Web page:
S 4 E13

April 28th, 2021

EPISODE 13: The Science and Practice of Transforming Organizational Systems for More Equity

Increasingly, equity is finding its way into conversations, organizations, and acronyms across the world. But there’s a lot of noise, and many misconceptions, about what equity means and how it applies to organizations. As a result, many business leaders aren’t quite sure how to define, develop, or deploy the “E” in DE&I. In Season 4’s final episode, our panel helps you reduce some of the noise by following the science. NLI’s Janet Stovall, Senior Client Advisor, is joined by Dr. Michaela Simpson, Senior Researcher, and Dr. Dominic Packer, Professor of Psychology, Lehigh University. Together they provide science-informed, applicable guidance to help solve systemic inequity and increase equity.

Episode Transcript

EPISODE

[00:00:06] GB: Increasingly, equity is finding its way into conversations, organizations and acronyms across the world. But there’s a lot of noise and many misconceptions about what equity means and how it applies to organizations. As a result, many business leaders aren’t quite sure how to define, develop, or deploy the E in DE&I. At NLI, we want to help you reduce some of the noise by following the science. That’s why we’ve been exploring the concept of equity for the past few weeks. In this episode, the finale of Your Brain at Work’s fourth season, we bring our discussion of equity to a close, but more of a pause than a cessation. In it, our panel explores the science of power, group identity, cooperation, dissent, and influence. They unpack definitions and build frameworks that can help leaders both understand and create equity in their organizations. And they explore strategies to move the conversation about equity from a perceived zero-sum game to a win-win reality.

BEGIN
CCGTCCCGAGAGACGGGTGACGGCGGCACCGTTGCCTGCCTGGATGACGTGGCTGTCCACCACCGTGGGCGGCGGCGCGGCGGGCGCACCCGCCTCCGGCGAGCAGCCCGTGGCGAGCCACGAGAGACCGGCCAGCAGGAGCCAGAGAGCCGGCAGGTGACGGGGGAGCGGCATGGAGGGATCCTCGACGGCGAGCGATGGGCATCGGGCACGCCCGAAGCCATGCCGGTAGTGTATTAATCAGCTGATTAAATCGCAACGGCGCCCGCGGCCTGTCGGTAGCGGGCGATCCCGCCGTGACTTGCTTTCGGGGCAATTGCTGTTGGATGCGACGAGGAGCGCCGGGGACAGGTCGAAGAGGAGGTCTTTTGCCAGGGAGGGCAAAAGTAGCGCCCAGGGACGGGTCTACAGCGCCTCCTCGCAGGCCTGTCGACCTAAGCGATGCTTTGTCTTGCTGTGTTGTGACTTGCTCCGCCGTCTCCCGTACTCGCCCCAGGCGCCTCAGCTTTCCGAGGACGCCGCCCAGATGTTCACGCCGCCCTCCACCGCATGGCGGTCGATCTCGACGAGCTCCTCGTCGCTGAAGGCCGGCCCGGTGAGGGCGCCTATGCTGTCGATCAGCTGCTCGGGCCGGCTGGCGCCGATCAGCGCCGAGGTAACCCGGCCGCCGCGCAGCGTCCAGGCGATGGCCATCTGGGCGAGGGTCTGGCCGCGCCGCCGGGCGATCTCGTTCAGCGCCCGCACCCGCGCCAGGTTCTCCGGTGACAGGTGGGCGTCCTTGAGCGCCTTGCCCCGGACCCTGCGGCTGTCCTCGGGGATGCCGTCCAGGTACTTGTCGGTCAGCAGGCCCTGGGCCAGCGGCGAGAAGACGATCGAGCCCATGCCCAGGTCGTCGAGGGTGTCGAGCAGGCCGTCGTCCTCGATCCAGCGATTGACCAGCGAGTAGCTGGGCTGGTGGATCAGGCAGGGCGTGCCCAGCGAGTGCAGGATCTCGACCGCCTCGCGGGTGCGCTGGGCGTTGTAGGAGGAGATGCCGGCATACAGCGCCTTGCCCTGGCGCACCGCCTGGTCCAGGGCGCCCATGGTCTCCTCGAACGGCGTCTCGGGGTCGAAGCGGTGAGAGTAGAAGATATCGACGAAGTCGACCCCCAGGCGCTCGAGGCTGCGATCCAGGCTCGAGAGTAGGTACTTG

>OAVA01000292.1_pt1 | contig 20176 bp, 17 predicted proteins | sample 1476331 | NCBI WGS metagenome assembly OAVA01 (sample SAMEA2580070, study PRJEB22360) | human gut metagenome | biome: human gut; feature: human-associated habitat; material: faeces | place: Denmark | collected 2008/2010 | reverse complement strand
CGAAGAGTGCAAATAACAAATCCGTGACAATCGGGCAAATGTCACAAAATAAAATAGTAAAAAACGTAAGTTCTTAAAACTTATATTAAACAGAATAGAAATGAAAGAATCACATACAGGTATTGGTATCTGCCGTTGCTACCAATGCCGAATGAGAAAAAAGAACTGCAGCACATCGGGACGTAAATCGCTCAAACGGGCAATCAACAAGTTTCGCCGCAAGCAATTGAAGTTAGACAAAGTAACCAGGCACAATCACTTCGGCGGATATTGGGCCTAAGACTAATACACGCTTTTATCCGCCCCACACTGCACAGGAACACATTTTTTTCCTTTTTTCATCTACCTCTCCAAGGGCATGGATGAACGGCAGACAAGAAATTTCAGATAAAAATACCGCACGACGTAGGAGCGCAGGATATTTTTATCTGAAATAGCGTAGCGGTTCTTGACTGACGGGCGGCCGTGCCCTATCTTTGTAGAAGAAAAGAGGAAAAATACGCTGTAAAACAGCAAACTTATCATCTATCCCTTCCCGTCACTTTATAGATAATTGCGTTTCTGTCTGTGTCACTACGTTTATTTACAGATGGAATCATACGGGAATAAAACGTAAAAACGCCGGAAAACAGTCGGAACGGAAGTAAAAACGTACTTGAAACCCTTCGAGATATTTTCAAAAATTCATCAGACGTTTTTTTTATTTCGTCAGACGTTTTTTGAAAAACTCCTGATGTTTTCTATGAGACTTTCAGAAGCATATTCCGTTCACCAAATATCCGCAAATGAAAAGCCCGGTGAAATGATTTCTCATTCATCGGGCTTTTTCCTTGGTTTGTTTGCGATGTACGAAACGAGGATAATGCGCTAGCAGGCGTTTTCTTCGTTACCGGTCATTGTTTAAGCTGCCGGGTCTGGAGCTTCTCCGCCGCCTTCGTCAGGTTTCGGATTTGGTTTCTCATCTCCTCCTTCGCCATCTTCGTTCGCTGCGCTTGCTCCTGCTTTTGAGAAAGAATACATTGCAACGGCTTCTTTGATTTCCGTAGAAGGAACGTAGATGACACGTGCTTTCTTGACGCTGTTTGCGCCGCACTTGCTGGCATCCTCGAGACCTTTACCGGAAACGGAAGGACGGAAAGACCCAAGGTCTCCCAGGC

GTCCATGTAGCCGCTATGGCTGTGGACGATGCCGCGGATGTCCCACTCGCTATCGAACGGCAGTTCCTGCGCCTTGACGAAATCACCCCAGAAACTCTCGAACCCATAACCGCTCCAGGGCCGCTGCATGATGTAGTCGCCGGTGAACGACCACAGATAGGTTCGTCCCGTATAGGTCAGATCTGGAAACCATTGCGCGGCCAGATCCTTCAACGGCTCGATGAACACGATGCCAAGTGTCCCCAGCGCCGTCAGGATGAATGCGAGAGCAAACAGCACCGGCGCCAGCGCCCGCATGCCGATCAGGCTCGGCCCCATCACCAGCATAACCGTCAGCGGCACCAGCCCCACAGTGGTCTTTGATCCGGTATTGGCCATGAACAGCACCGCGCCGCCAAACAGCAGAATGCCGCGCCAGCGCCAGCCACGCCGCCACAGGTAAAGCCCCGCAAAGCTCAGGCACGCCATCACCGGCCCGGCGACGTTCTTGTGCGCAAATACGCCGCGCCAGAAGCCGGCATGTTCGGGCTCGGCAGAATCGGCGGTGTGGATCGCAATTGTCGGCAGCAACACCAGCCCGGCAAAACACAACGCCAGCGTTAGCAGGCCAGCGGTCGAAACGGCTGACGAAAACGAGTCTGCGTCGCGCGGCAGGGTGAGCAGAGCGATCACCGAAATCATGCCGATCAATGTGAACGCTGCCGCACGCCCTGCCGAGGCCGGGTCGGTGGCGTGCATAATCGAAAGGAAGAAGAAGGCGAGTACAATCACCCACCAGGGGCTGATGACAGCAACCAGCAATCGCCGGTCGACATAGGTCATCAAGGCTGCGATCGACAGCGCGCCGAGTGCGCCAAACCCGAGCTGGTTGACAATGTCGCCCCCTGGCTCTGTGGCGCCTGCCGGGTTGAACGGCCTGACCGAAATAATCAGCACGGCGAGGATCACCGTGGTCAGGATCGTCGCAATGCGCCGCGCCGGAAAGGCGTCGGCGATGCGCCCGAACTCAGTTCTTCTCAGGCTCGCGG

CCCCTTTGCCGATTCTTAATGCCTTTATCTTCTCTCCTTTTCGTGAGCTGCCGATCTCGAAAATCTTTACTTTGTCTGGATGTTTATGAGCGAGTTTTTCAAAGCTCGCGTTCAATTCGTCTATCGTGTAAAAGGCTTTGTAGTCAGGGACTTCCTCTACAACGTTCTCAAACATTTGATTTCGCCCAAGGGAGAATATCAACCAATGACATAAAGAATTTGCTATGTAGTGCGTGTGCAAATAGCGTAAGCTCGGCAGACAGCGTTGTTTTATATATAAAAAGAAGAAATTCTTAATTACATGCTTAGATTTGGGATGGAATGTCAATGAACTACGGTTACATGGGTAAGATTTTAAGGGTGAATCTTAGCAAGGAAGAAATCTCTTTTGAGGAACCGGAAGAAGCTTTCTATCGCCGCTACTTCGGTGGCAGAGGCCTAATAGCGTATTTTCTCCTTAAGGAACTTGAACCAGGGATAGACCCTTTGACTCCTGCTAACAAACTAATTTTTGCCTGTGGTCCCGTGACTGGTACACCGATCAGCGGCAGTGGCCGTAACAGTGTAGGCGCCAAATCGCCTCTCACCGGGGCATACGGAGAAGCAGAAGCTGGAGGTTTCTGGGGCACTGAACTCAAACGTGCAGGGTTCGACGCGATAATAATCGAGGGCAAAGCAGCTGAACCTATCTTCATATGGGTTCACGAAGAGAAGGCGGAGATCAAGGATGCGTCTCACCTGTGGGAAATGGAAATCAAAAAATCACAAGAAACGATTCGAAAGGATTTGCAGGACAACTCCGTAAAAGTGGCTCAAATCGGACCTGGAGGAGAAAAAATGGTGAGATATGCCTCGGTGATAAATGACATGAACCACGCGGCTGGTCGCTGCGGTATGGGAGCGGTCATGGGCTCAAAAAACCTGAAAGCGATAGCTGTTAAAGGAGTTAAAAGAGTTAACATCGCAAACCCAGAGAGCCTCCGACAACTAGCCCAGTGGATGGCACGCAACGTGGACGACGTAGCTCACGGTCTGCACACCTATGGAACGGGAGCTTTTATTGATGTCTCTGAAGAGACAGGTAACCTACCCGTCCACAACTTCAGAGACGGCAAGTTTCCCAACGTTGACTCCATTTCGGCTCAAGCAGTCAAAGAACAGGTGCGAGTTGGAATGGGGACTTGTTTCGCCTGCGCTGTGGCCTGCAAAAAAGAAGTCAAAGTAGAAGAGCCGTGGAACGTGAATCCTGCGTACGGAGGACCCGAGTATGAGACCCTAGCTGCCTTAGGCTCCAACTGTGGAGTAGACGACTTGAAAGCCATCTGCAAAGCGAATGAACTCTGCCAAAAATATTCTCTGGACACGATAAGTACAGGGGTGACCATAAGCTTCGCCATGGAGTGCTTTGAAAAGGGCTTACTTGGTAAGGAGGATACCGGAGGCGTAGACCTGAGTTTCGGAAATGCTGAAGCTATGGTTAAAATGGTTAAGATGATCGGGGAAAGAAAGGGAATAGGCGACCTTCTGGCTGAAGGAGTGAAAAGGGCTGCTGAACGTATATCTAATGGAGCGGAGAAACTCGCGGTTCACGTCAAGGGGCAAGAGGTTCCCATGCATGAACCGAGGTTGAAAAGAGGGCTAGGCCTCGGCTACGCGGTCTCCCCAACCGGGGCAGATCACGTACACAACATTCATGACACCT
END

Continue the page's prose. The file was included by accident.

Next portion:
I’m Gabriel Berizen, and you’re listening to Your Brain at Work from the NeuroLeadership Institute. We continue to draw episodes from a weekly webinar series that NLI has been hosting every Friday. This week, our panel consists of NLI’s Janet Stovall, Senior Client Advisor; Dr. Michaela Simpson, Senior Researcher at NLI; and Dr. Dominic Packer, professor of psychology at Lehigh University. Enjoy.

[INTERVIEW]

[00:01:34] JS: Hello. I’m looking forward to this.

[00:01:36] GB: I’m looking forward to hearing all three of you. I wanted to give you some context around who we are and what we do here at the NeuroLeadership Institute. We were founded over two decades ago, working all across the world and partnering with over half of the Fortune 100, and many of the Fortune 500. We start with research and science and anchor on that to help work with our clients. We asked organizations, “What are your biggest challenges?” We continue to do this. And what consistently came up was how to mitigate bias. Then it evolved to inclusion, speaking up. And that’s moved us into our DE&I work. And now we have eight published journals of research on the subject. In NLI’s existence, we found that there’s a gap between the science and what organizations actually do. And we’re working to close that gap. And the science is what brings us here today for allyship and equity. Today is the final chapter of our three part series on the topic. And today we examine how we can fight systemic inequity by driving change in cyber organizations. So with that, I’m going to hand over to you, Janet, are you good to go?

[00:02:35] JS: I’m good to go. Let’s get started. In part one of the allyship series. So in part one, we defined allyship and we defined equity. And then in part two, we dug down a little bit deeper into the neuroscience of how you actually increase equity. Well, today, which is the final chapter of this series, we’re going to take on the system itself, and we’re going to talk about the science and practice of transforming organizational systems for more equity. We’re going to frame our discussion today around the big question. The big question we’re going to look at today is how can allies drive change to make systems more equitable? But before we start trying to answer that big question, we need to define two key terms that are often conflated and often confused; systematic and systemic.